Think about how our grandparents used to live and the fantastic furniture they had. Many of those pieces are hanging around today and are still the best quality pieces in our homes. Hang onto and cherish them. Look for tables, chairs, end tables, stools, dressers, bed frames and benches at yard and estate sales, antique markets or in your parents' attic.
5. Find thrift store accessories and fix them up.
Spray paint a dated brass lamp base and recover an old shade.
Find old picture frames at thrift stores or yard sales and paint them to use for DIY art of your kid's drawings.
Look for kitchenware, dishes and glassware at thrift stores.
6. Choose pieces that can do double-duty.
We don't have to buy as much if the things we do invest in can serve multiple purposes. A low dresser could also be used as a nightstand. A trunk for storage could serve as your coffee table. A dresser that's at arm height when standing can serve as a standing desk with a monitor on top. Wooden cutting boards can be both useful and decorative leaning against the backsplash. A mirror in the entry could also have hooks on it for hanging hats.
7. Decorate with nature.
Look for stuff outdoors to decorate sustainably. Birch branches in a corner are lovely. A stump stool made from a fallen tree in the neighborhood won't cost a cent as a new side table. Interesting rocks make for great conversation starters on your coffee table. Shells and sea glass collected and displayed in jars tell a story of where you've been. Driftwood adds texture and warmth. And of course, green plants feel luscious and inviting.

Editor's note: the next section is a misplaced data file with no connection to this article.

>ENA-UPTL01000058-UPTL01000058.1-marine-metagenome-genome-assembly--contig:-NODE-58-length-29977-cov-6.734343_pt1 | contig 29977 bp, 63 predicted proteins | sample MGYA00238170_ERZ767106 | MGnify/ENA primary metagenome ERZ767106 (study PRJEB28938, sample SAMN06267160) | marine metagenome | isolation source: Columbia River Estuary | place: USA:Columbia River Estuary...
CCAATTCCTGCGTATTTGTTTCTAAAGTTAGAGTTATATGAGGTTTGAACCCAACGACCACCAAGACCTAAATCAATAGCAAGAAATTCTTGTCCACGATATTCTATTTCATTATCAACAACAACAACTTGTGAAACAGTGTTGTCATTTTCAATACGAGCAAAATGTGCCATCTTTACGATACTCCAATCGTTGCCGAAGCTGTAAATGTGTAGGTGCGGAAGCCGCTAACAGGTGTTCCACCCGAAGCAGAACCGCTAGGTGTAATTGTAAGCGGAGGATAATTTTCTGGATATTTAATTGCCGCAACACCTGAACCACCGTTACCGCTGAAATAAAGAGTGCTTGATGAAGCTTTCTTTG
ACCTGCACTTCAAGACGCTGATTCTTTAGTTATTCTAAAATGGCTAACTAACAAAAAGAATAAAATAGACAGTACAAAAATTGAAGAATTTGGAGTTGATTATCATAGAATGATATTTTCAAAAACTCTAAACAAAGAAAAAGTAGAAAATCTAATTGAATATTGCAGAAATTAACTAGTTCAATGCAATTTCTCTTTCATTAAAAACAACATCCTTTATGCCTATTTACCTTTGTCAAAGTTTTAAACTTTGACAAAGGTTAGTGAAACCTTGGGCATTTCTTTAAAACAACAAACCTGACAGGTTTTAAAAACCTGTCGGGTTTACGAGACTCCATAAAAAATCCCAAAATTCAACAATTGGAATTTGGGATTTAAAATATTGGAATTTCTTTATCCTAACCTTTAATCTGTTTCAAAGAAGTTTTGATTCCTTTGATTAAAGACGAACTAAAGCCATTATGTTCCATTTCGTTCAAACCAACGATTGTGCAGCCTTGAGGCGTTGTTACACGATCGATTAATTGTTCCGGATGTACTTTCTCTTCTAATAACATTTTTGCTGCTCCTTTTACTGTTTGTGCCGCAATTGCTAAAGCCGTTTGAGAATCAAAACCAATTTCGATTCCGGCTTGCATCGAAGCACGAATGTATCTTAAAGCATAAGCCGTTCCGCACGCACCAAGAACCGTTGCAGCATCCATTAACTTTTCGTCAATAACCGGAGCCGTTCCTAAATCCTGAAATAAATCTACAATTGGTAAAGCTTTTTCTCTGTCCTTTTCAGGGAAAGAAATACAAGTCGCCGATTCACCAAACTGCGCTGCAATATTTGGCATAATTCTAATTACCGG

8. Get creative.
When you want a change in your home decor, get creative and crafty instead of buying new décor.
Cover your existing throw pillows in new fabric (yep, learning to sew will come in handy).
Turn the books on your bookcase backwards for a different look (like I did).
Rearrange the furniture you already have.
Switch around curtains to different rooms.
Move existing artwork to new spots.
Recover your current headboard for a new look.
Use canvases to make DIY abstract art over top of previous not-so-much-masterpieces
Wrap tin cans with rope or other salvaged material to create pretty plant pots.
The average house size in North America has doubled since the 1970's, yet we still have more stuff than we can fit inside them. We cram our garages, basements and closets full of stuff we rarely use.
Let's take the time to sort out what we already have and try not to buy new when we don't have to. Let's do our part for the planet while also simplifying our own homes for better living. We can take time be be more mindful and think sustainably, and put away our wallets.
Are you with me?